But the Council’s canon fixing neither the duration nor the form of the Electoral College the result was discord among the electors, and they lacked the means, within those fresh modifications of the law, to put an end to the disorder. In 1268, after the death of Clement IV, the Cardinals meeting in Viterbo could not agree, and the Holy See remained vacant for three years. The Podesta (Chief Magistrate) and the people of the town were obliged to shut the Cardinals in their palace, and even, they say, to remove the roof to force the electors to come to a decision. Gregory X emerged at last from the ballot, and in order to prevent such a problem in future, established from that time on the Conclave CUM CLAVE, under lock and key; he regulated the internal organisation of the Conclave close to the form in which it exists today: separate cells, a meeting room for the ballot, exterior windows to be blocked up, and the election proclaimed from one of these, on demolishing the plaster with which it is sealed, etc. The Council held at Lyons in 1274 confirmed and improved these arrangements. Yet one article of the rules has fallen into disuse: it said that if after three days of confinement no candidate had been chosen, for five days after this the Cardinals would have only a single dish at their meal, and for the days following would have only bread, wine and water until the sovereign Pontiff was elected.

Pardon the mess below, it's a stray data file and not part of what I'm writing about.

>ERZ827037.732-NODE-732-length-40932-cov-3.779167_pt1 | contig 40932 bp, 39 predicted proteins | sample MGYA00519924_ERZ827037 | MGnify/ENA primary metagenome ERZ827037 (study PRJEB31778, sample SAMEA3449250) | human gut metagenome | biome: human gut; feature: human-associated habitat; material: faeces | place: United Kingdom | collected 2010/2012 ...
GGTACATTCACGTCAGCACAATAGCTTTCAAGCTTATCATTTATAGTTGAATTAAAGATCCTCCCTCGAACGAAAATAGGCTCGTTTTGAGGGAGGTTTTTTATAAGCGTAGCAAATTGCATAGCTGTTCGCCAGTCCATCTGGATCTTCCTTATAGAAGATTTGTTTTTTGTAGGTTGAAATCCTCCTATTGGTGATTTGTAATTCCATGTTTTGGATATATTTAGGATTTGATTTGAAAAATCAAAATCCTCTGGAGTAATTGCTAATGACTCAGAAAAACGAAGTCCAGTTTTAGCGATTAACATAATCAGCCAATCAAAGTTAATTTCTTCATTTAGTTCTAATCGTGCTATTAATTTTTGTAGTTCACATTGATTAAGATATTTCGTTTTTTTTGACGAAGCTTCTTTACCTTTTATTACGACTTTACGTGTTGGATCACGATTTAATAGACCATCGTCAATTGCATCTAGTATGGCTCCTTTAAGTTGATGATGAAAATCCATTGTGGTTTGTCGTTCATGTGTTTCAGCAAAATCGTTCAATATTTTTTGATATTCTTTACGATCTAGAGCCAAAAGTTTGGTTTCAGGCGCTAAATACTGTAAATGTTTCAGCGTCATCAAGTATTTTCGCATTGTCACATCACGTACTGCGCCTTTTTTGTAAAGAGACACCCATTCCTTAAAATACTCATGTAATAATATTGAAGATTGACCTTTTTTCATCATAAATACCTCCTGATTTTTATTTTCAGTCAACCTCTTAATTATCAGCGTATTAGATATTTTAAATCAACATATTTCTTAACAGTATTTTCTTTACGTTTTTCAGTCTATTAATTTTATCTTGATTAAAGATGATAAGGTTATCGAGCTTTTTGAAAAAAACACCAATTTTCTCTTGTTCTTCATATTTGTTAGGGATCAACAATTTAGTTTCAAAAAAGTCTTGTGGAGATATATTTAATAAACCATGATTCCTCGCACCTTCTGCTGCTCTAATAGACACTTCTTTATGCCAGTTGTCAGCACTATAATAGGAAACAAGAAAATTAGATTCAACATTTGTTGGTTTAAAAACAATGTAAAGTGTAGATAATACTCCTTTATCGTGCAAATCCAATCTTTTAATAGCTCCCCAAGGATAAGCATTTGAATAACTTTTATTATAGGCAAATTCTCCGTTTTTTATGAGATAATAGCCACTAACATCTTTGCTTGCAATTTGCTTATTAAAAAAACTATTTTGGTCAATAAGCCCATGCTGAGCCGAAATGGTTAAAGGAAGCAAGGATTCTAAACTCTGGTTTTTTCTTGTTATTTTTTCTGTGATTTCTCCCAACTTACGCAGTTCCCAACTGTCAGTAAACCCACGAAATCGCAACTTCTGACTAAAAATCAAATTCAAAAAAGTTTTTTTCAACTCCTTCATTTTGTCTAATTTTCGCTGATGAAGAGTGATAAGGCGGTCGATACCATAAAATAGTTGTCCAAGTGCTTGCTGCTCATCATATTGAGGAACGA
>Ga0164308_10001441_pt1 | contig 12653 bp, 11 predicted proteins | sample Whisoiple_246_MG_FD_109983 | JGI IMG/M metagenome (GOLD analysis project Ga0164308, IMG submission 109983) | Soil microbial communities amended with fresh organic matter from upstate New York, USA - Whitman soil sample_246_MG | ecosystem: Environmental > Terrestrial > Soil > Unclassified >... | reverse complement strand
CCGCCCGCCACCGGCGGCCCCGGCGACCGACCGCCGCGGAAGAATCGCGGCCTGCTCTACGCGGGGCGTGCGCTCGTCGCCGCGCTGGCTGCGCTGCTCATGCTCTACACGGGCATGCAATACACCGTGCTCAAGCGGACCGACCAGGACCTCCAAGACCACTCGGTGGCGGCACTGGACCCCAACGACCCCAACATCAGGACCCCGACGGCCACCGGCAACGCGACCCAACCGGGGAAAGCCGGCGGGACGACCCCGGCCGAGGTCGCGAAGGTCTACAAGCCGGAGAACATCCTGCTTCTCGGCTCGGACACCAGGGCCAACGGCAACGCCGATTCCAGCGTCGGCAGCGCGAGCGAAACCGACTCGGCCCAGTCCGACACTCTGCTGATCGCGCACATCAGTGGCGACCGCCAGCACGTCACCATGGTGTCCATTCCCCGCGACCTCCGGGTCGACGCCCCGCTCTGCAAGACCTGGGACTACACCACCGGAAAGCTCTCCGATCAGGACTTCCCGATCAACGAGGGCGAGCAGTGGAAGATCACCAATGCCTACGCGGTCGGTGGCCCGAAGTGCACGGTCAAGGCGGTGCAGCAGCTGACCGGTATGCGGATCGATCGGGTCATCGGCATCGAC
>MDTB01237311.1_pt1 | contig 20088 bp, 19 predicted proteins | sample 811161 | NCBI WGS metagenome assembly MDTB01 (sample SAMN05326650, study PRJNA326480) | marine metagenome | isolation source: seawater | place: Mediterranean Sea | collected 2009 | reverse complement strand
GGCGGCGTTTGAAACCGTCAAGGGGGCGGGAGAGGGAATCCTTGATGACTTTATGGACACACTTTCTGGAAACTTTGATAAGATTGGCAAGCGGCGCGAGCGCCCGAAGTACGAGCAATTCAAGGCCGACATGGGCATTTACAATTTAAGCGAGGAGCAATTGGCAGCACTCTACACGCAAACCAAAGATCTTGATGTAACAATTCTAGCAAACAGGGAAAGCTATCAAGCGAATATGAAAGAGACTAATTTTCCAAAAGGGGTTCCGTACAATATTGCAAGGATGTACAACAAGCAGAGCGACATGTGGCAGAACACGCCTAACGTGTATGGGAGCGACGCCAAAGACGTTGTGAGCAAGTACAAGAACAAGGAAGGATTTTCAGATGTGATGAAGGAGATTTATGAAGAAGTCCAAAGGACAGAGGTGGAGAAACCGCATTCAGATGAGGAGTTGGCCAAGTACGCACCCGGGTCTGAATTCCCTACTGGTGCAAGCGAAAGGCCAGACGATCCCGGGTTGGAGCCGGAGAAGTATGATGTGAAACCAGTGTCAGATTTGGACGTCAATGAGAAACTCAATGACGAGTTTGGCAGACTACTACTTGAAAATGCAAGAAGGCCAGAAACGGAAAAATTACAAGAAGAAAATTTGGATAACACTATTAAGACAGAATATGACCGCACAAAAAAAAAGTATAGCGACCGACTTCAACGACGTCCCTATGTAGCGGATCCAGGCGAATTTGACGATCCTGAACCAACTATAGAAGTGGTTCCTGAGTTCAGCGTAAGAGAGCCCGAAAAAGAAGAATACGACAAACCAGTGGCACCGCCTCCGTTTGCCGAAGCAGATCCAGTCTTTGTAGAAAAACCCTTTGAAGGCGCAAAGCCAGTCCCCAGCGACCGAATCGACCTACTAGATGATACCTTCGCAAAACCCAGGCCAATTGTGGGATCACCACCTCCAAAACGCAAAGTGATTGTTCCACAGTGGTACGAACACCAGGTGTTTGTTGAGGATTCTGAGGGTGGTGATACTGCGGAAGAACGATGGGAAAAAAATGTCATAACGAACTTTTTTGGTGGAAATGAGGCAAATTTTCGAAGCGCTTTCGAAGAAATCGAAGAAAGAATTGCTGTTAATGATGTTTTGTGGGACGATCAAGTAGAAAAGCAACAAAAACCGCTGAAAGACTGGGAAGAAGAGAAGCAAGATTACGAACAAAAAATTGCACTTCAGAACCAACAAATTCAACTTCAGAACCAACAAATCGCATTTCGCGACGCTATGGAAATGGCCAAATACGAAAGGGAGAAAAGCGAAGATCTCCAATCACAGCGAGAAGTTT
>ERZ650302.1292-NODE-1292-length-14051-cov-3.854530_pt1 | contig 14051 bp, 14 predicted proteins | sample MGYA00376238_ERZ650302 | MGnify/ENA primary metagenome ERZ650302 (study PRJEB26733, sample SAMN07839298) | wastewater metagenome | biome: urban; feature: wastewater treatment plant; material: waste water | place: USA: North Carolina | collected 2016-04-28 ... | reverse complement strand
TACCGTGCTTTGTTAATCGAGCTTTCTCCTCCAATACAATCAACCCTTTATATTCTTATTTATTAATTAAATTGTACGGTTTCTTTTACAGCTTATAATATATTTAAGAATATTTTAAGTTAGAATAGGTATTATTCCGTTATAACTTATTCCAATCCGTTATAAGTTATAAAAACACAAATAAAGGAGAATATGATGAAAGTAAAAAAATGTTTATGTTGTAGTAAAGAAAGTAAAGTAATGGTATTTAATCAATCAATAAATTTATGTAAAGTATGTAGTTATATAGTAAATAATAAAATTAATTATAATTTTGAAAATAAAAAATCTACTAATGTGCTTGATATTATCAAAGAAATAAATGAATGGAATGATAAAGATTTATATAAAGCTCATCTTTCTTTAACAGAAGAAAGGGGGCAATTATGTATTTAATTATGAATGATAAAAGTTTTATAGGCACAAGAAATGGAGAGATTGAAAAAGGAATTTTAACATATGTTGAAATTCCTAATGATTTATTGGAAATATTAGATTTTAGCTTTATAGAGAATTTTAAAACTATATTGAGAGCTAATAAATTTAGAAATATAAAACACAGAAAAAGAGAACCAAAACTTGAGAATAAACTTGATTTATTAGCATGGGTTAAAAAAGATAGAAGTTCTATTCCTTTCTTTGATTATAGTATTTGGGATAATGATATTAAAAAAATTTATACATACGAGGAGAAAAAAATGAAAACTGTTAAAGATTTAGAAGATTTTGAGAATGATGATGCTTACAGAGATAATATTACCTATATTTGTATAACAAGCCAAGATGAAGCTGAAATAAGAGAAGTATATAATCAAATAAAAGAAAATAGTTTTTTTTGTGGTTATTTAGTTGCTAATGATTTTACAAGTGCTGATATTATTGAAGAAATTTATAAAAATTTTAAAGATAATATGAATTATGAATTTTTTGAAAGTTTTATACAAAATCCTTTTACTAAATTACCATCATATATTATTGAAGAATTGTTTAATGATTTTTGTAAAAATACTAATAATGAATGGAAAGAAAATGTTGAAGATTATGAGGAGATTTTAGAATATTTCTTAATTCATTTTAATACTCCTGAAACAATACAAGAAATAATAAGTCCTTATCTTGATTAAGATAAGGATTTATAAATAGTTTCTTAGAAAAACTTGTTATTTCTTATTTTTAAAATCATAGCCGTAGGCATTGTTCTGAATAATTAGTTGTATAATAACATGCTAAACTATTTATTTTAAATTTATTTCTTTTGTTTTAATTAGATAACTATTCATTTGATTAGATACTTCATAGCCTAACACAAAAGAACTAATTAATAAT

Today the duration of the Conclave is no longer limited and a Spartan diet is no longer used to punish the Cardinals like penitent children. Their meals, placed in baskets and carried on trays, arrive before them accompanied by a lackey in livery; a steward follows the convoy, sword at his side, in the emblazoned coach, drawn by caparisoned horses, of one of the imprisoned cardinals. Arriving at the building where the Conclave is being held, the chickens are cut open, the pies drilled, the oranges quartered, and the bottles un-corked, for fear that some Pope might be inside. These ancient customs, some childish, others ridiculous, have their disadvantages. Is the repast sumptuous? Then the poor, dying of hunger, seeing it pass, compare it with their own and mutter. Is the dinner a light one? With a complementary natural reaction, the indigent mock the purple robes with contempt. They would do well to abolish this custom which is no longer current practice; Christianity is returning to its source; it is revisiting the age of Holy Communion and the Agape, and Christ alone should preside today at these feasts.